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Industry events promote the value of travel

Travel matters, as industry boosters like to say, although something tells me that if it bounces back, it may do so in some surprising ways. By Rob Lovitt
Image: Family on vacation
The economy, the mortgage mess, rising unemployment, volatility with gas prices — there are plenty of reasons folks are canceling their vacation plans. One result might be the return of the great American road trip.John Kelly / Getty Images stock

It’s National Travel and Tourism Week (May 9–17) — and the travel industry wants you to get with the program.

Admit it, you’ve cut back on your vacations, curtailed your business trips and generally opted to stay home more and travel less. In response, the U.S. Travel Association (USTA) would like to remind you that travel and tourism constitute the nation’s fifth-largest industry and that staying home doesn’t do anybody any good at all.

At least that’s the thinking behind the first-ever U.S. Travel Rally Day, which is taking place today, May 12, in 36 cities across the country. The idea is to get workers in the travel industry — tour guides and taxi drivers, housekeepers and hotel executives — to come together in public places to showcase the breadth of the industry and the contribution it makes to the local and national economy. Travel, as they say at USTA, matters.

A lot. According to USTA figures, domestic and international travelers spent $740 billion in the U.S. in 2007, resulting in $115 billion in tax revenue for local, state and federal governments. Take that revenue off the books and every household in the country would have to cough up another $988 in taxes to bridge the gap.

On the job front, travel and tourism employ 7.7 million people and generate $189 billion in payroll. The industry is among the top 10 industries in 48 of the 50 states and is directly or indirectly responsible for one out of eight jobs in the country. (Click here for a state-by-state breakdown of the industry’s impact on spending, tax receipts and employment.)

So you can see why the travel industry wants to get the word out. Travel doesn’t just broaden your horizons; it also supports local businesses, puts food on people’s tables and serves as a $740-billion economic stimulus package. And if rallying the troops can help rally the economy, then I say, rally on.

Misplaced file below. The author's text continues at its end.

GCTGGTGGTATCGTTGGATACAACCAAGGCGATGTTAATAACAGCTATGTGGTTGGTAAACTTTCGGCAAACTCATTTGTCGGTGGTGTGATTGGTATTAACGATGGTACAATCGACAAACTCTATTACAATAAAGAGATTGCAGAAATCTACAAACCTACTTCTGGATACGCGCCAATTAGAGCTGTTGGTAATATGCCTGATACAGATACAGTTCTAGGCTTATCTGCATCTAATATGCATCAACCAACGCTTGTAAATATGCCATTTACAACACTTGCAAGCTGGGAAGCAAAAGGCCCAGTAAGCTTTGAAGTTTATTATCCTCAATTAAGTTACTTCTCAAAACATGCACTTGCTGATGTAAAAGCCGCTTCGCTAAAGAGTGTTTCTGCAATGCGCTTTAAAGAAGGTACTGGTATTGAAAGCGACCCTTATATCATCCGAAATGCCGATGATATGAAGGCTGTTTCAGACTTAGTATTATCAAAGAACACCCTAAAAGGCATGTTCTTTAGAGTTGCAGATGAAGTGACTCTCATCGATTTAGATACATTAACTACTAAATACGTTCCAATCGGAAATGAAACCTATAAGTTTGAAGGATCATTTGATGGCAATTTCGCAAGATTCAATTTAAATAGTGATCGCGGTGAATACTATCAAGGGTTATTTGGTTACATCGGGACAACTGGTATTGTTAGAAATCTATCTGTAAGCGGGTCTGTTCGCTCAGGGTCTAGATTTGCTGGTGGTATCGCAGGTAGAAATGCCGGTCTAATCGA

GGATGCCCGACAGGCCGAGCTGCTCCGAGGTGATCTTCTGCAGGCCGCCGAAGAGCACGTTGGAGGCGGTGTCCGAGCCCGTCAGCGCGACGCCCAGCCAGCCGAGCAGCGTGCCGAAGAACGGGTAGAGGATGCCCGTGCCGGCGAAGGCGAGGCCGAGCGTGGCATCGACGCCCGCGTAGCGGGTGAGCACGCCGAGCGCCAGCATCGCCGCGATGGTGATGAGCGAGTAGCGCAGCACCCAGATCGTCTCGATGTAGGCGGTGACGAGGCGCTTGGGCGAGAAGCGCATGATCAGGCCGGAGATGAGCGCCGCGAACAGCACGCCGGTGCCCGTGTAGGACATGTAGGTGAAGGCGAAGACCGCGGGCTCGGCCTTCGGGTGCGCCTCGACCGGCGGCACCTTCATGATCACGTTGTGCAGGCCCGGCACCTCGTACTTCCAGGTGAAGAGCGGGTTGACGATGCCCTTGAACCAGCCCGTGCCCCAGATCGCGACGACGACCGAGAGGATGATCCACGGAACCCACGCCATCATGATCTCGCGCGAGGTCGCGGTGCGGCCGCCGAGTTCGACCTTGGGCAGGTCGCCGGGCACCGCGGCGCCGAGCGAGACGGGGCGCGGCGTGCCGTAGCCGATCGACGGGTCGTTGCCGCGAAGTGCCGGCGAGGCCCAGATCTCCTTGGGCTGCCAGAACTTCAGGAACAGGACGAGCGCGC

Hints of better times ahead?
It won’t be easy, of course. Consumers have cut back on travel in the face of massive job losses and mounting mortgage woes. Companies have scaled back due to the “AIG effect” and the fear that any business travel will be seen as frivolous or extravagant. Barring a sudden rebound, USTA estimates that travel expenditures in the U.S. will decline 6.7 percent this year, a loss of $52.4 billion.

On the other hand, a subsequent rally is inevitable. Just as the economy is showing the first tentative signs of recovery — or at least an end to the free-fall — so, too, is travel. Chalk it up to reasonable gas prices, falling airfares or a communal case of cabin fever, but people are starting to move again. Consider:

  • In February (the most recent data available), Americans drove 215 billion miles. While that was still a drop from the year before, it’s the smallest monthly drop (0.9 percent) in more than a year. In fact, if you take away the extra day in February 2008, this year would have actually posted an increase.
  • During the first three months of the year, 43.1 million people visited a unit of the National Park system, an increase of 4 percent over the same period the year before.
  • In April, most major airlines reported higher load factors, a sign that the correlation between demand and capacity is starting to stabilize. Traffic is still falling, mind you, but at least it’s falling at a slower rate than previously.

The new normal: déjà vu all over again
So, perhaps a rally of sorts is already in the works, although another $740-billion bonanza probably isn’t. Instead, it’ll be slow, steady and incremental. Maybe even sustainable, as opposed to the over-the-top expansion we’re now digging out from. Like the dot-com boom, the housing bubble and every other example of irrational exuberance we’ve ever seen, the recent bulking up of the travel industry — more flights! bigger cruise ships! grander resorts! — was simply too good to last.

Maybe it’s part of what some folks are calling “the new normal,” although it may turn out to be closer to the old normal. You know, the type of travel that entails riding a nearby scenic railroad or a taking that local harbor cruise you never have. The kind that involves heading to a national park rather than a theme park or visiting family instead of a foreign country.

Who knows, maybe it’ll even lead to the revival of that one-time icon of travel, the great American road trip. (I hear station wagons are making a comeback.) You know, the kind of trip where you load up the car, hit the road and keep going until you’ve gotten your fill of fresh air, new sights and long days with little or no agenda. Of course, for that sort of travel we’d all need two or three weeks off at a time.

Now, that’s an idea worth rallying around.

Rob Lovitt is a frequent contributor to If you'd like to respond to one of his columns or suggest a story idea, .